*Longlisted for the 2021 Indie Book Awards: Illustrated Non-Fiction*
Rivers have long runin the blood of Australians.
Givers of life and subjects of anguish, Australian rivershave shaped the nation from the moment the first Australians arrived tens ofthousands of years ago. Offering the vital ingredient for life, they are alsoguardians of culture, a means of transportation, sites for play and leisure,and sources of power--deeply entrenched in almost every aspect of human life andan irreplaceable part of the global ecosystem.
Australia's vast inland seas of some 50 million years agohave disappeared, leaving a continent that is mostly desert. Of the waters andwetlands that remain, most of which are connected to rivers, 65 are listed asRamsar Wetlands of International Importance. They are also of incredible -- sometimespainful -- local importance, as reminders of the dispossession suffered by thosefirst peoples and their descendants and evidence of the devastation wrought bydrought and dying waterways.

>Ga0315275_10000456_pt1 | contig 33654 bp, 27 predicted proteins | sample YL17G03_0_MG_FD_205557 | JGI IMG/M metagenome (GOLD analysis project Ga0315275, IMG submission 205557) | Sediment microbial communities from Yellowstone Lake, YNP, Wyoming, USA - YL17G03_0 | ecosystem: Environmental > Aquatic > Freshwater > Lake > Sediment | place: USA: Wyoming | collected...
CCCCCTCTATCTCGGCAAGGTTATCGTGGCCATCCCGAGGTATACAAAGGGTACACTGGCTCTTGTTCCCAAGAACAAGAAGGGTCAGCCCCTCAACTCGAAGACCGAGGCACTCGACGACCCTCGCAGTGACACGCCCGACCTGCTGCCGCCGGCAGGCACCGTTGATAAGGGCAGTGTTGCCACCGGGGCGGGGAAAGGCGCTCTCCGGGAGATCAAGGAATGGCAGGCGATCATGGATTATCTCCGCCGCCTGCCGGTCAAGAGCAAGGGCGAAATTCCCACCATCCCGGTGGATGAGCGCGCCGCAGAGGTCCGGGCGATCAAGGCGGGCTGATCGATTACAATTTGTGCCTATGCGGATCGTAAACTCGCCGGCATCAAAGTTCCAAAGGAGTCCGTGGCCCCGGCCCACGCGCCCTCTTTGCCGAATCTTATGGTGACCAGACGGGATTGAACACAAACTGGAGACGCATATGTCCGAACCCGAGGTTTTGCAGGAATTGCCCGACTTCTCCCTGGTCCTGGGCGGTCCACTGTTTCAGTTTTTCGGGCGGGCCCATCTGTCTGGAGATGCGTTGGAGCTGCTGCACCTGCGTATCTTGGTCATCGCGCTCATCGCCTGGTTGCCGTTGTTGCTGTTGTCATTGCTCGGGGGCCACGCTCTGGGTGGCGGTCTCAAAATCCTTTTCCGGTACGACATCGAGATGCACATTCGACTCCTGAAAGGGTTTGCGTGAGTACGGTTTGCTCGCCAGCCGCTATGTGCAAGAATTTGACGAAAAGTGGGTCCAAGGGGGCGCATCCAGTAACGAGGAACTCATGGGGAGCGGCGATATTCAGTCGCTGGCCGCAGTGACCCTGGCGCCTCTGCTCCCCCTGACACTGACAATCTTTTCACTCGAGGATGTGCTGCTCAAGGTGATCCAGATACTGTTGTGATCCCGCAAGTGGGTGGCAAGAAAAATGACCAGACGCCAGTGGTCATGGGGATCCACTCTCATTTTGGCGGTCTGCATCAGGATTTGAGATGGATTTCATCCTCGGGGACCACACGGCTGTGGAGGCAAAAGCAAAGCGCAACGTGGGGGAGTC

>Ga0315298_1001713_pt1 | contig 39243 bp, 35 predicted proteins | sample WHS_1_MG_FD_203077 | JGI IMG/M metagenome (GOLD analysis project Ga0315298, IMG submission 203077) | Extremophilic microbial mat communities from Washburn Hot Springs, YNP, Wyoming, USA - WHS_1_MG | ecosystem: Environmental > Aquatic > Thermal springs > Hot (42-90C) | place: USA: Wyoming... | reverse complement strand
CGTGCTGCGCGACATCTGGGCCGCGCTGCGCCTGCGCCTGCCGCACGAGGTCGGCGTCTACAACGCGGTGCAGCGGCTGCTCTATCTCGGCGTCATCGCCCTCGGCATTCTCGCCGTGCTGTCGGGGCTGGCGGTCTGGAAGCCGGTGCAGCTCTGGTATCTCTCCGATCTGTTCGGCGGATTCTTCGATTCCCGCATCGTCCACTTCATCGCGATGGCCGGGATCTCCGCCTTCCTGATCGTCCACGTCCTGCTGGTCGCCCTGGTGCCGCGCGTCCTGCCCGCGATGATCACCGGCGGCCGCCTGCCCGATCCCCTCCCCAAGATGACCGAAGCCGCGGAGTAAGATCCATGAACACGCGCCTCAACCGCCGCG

The damming of Western Australia's Ord River during the 1960sand 1970s captured monsoonal rains within a catchment of over 55,000 squarekilometres, creating the largest artificial lake on mainland Australia whiledestroying sites of cultural significance to the Miriwoong people and changingthe ecosystem irrevocably. Barely ten years after the completion of the Ord project,the success of the Save the Franklin campaign in Tasmania is a testament toevolving understanding of the precious nature of waterways. Yet even thistriumph was fraught: environmentalists' argument for preservation of Tasmania's'wilderness' contained the implication that the land was without people,despite Indigenous habitation for at least 30,000 years.
In this broad-ranging survey of some of Australia's mostwell-known, loved, engineered and fought over rivers, from Melbourne's Yarra tothe Alligator rivers of Kakadu, award-winning author Ian Hoskins presents ahistory of our complex connections to water.
A thoughtful foreword by former prime-ministerialspeechwriter Don Watson laments the price rivers have paid for human industryand calls for greater connection with the waterways we rely on for ourexistence. In 2015, Watson's The Bush -- partmemoir, part travelogue, part history -- was named the NSW Premier's LiteraryAwards book of the year and the Australian Independent Booksellers indie bookof the year.
Publication Date: 01-Oct-2020
Publisher: National Library of Australia